Hyperfocus and offending behaviour: a systematic review

Worthington, Rachel Elizabeth and Wheeler, Suzanne (2023) Hyperfocus and offending behaviour: a systematic review. The Journal of Forensic Practice . ISSN 2050-8794

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Official URL: https://doi.org/10.1108/JFP-01-2022-0005


Hyperfocus (HF) is characterised by an intense state of concentration/focus. The purpose of this study is to explore in what ways HF has been found to contribute towards offending behaviour and what treatments have been found to be efficacious to reduce offending behaviour where HF was a contributing factor.

The systematic review was performed according to the recommendations of the Preferred Reporting Items for Systematic Reviews and Meta-Analyses. Papers were screened for quality appraisal and risk of bias. The initial search yielded 9,446 articles. Fifty-seven papers were deemed as meeting the inclusion criteria.

HF was noted to act as a vulnerability factor for aggression, sexual offending, radicalisation and stalking. HF was also observed in clients with psychopathy, autism, mental illness and those without a diagnosis. Thus, HF was not found to be offence or diagnosis specific. Furthermore, HF was found across males and females and adults and adolescents. The results identified themes in relation to the mechanisms by which HF may contribute to offending and suggested interventions for HF and offending.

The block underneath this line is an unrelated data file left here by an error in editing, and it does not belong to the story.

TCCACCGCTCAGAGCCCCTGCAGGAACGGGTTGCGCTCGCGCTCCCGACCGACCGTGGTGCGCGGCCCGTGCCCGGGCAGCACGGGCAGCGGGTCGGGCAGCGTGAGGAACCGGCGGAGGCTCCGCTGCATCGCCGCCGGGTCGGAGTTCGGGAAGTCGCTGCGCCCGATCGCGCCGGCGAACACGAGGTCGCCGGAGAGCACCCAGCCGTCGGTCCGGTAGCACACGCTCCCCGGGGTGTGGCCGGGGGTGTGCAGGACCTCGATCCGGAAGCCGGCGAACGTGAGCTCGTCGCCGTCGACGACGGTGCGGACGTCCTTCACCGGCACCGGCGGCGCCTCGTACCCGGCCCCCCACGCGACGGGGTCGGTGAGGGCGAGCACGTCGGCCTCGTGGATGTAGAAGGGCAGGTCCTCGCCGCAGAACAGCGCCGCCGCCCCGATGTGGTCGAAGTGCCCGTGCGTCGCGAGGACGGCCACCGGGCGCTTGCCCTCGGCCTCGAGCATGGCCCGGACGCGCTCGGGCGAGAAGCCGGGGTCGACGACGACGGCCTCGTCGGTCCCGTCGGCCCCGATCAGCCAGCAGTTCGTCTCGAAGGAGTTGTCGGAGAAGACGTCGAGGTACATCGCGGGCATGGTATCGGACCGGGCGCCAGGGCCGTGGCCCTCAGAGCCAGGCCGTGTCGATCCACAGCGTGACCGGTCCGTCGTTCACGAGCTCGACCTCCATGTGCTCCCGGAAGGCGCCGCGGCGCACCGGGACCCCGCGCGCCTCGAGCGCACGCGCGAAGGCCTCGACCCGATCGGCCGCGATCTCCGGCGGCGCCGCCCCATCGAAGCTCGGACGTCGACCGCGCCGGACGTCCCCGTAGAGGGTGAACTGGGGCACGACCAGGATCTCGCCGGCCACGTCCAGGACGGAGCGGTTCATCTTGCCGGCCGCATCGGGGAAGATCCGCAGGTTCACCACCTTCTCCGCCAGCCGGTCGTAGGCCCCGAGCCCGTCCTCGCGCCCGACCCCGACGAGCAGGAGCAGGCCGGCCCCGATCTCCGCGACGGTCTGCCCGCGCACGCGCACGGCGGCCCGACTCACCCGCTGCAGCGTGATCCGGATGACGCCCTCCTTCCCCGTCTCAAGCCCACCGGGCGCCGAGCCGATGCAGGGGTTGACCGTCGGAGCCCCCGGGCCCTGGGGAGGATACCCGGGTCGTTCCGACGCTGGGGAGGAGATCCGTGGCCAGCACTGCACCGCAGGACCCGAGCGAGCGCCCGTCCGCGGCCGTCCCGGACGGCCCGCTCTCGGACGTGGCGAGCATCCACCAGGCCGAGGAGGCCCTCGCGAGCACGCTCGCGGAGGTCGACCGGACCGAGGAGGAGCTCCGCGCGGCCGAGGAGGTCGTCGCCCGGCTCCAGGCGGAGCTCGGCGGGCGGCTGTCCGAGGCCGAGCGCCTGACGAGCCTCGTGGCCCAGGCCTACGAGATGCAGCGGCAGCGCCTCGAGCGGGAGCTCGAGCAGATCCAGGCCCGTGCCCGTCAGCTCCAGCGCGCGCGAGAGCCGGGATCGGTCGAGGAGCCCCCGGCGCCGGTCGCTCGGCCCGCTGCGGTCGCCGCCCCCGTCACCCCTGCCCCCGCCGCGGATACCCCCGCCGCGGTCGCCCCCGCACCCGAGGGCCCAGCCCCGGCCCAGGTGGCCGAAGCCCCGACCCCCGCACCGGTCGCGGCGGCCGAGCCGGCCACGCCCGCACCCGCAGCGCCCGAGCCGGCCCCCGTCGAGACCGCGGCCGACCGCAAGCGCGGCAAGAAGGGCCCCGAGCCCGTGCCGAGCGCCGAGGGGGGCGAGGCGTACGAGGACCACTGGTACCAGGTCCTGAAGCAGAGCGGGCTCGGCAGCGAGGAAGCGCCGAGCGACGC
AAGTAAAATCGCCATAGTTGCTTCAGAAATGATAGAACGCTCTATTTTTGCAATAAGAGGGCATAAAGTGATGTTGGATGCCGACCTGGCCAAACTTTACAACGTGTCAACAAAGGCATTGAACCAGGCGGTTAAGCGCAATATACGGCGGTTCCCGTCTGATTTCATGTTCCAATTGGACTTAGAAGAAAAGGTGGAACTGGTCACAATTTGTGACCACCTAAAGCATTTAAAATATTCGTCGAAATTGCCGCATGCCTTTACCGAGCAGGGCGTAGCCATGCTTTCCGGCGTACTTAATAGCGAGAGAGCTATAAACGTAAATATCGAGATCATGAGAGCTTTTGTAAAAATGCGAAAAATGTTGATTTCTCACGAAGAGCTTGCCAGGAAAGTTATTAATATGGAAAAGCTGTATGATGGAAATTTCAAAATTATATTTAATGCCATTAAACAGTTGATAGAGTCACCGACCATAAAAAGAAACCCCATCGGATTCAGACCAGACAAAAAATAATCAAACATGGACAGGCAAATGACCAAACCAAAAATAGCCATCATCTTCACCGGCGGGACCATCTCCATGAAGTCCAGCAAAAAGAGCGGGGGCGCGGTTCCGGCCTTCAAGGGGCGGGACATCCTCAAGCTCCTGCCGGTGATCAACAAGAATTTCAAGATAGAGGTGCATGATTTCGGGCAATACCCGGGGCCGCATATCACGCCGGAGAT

Practical implications
Practitioners working with clients with HF currently lack evidence on the extent to which this contributes towards offending and recidivism and how HF could be addressed in interventions. Future research is needed to establish the role of HF in offending behaviour. Ideally, this should involve longitudinal data collection, retrospective analysis of data and sophisticated statistical analysis. This should also include exploration of the ways in which HF may be interconnected with offence risks/need factors which contribute towards offending. Research could inform the development of formal measurement tools for HF which are validated with norms for adult and adolescent offender samples. Practitioners should use case formulation to explore if HF represents a treatment need for clients they are working with.

This review noted that although HF has been postulated as being an important contributing factor to offending behaviour, few studies have tested this directly. From the limited studies available, HF was found to be relevant across different types of offences. HF was noted to contribute to offending due to neuropsychological mechanisms linked to executive functioning deficits and positive rewards associated with offending behaviour. Reasons for the lack of HF research are noted and recommendations for future research are discussed.

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